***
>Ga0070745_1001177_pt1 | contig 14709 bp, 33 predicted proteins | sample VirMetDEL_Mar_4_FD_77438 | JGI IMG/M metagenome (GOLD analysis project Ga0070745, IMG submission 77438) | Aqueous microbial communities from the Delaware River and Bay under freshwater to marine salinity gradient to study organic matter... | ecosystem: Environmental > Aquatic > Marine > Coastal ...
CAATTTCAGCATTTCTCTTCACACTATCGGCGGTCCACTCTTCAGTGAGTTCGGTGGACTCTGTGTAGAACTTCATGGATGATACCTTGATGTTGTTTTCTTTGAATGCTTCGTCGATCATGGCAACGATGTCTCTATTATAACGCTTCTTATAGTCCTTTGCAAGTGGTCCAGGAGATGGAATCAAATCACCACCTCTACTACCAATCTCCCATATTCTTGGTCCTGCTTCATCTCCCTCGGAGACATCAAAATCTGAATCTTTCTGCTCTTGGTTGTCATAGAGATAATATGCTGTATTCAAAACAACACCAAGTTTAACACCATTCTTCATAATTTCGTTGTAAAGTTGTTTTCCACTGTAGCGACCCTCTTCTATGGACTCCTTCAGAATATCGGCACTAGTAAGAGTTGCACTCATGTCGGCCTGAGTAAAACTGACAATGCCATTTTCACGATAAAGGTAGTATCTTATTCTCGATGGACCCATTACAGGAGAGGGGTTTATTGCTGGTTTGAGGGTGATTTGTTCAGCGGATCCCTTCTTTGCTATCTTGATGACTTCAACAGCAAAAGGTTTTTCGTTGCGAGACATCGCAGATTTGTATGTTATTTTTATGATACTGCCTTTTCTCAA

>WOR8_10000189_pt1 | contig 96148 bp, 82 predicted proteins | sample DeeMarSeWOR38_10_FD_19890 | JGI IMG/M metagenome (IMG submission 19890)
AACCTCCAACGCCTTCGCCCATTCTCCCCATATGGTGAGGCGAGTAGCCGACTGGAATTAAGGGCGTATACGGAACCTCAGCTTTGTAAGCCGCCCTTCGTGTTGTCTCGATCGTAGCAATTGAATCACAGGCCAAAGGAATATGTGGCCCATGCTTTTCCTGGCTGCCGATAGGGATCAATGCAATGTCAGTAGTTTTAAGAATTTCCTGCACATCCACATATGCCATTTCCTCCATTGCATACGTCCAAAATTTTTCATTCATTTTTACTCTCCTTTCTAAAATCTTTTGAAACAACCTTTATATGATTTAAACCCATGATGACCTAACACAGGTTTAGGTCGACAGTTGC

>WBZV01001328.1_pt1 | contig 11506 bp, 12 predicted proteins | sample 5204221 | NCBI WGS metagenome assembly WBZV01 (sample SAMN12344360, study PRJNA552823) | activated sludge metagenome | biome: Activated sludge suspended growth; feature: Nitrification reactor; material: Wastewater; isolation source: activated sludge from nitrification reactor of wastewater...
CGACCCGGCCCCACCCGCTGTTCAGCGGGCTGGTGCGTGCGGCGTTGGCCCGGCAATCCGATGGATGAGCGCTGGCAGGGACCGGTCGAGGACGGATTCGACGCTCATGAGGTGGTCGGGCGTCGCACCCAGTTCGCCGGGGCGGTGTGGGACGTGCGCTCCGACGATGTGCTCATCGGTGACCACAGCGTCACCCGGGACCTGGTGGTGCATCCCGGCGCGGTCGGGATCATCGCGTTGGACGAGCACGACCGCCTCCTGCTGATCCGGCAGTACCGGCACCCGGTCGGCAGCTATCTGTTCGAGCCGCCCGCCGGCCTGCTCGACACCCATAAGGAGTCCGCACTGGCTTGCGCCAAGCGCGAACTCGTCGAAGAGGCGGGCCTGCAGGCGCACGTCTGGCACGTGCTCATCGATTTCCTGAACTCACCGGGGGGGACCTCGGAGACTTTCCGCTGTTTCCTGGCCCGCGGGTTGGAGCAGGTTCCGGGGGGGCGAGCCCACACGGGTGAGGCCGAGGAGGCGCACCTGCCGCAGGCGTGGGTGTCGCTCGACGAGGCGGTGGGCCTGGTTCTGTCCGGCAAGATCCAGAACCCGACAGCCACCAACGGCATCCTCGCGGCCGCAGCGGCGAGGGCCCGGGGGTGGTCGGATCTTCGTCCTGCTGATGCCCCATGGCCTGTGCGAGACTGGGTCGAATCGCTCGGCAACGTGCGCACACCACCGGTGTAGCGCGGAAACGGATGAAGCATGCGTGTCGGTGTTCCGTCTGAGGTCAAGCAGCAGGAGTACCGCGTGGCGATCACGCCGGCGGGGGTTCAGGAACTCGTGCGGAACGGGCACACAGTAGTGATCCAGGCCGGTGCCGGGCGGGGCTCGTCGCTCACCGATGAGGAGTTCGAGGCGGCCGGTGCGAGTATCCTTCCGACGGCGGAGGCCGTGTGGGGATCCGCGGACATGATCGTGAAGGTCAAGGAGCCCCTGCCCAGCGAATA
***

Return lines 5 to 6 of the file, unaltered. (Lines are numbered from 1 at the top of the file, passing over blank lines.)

>WBZV01001328.1_pt1 | contig 11506 bp, 12 predicted proteins | sample 5204221 | NCBI WGS metagenome assembly WBZV01 (sample SAMN12344360, study PRJNA552823) | activated sludge metagenome | biome: Activated sludge suspended growth; feature: Nitrification reactor; material: Wastewater; isolation source: activated sludge from nitrification reactor of wastewater...
CGACCCGGCCCCACCCGCTGTTCAGCGGGCTGGTGCGTGCGGCGTTGGCCCGGCAATCCGATGGATGAGCGCTGGCAGGGACCGGTCGAGGACGGATTCGACGCTCATGAGGTGGTCGGGCGTCGCACCCAGTTCGCCGGGGCGGTGTGGGACGTGCGCTCCGACGATGTGCTCATCGGTGACCACAGCGTCACCCGGGACCTGGTGGTGCATCCCGGCGCGGTCGGGATCATCGCGTTGGACGAGCACGACCGCCTCCTGCTGATCCGGCAGTACCGGCACCCGGTCGGCAGCTATCTGTTCGAGCCGCCCGCCGGCCTGCTCGACACCCATAAGGAGTCCGCACTGGCTTGCGCCAAGCGCGAACTCGTCGAAGAGGCGGGCCTGCAGGCGCACGTCTGGCACGTGCTCATCGATTTCCTGAACTCACCGGGGGGGACCTCGGAGACTTTCCGCTGTTTCCTGGCCCGCGGGTTGGAGCAGGTTCCGGGGGGGCGAGCCCACACGGGTGAGGCCGAGGAGGCGCACCTGCCGCAGGCGTGGGTGTCGCTCGACGAGGCGGTGGGCCTGGTTCTGTCCGGCAAGATCCAGAACCCGACAGCCACCAACGGCATCCTCGCGGCCGCAGCGGCGAGGGCCCGGGGGTGGTCGGATCTTCGTCCTGCTGATGCCCCATGGCCTGTGCGAGACTGGGTCGAATCGCTCGGCAACGTGCGCACACCACCGGTGTAGCGCGGAAACGGATGAAGCATGCGTGTCGGTGTTCCGTCTGAGGTCAAGCAGCAGGAGTACCGCGTGGCGATCACGCCGGCGGGGGTTCAGGAACTCGTGCGGAACGGGCACACAGTAGTGATCCAGGCCGGTGCCGGGCGGGGCTCGTCGCTCACCGATGAGGAGTTCGAGGCGGCCGGTGCGAGTATCCTTCCGACGGCGGAGGCCGTGTGGGGATCCGCGGACATGATCGTGAAGGTCAAGGAGCCCCTGCCCAGCGAATA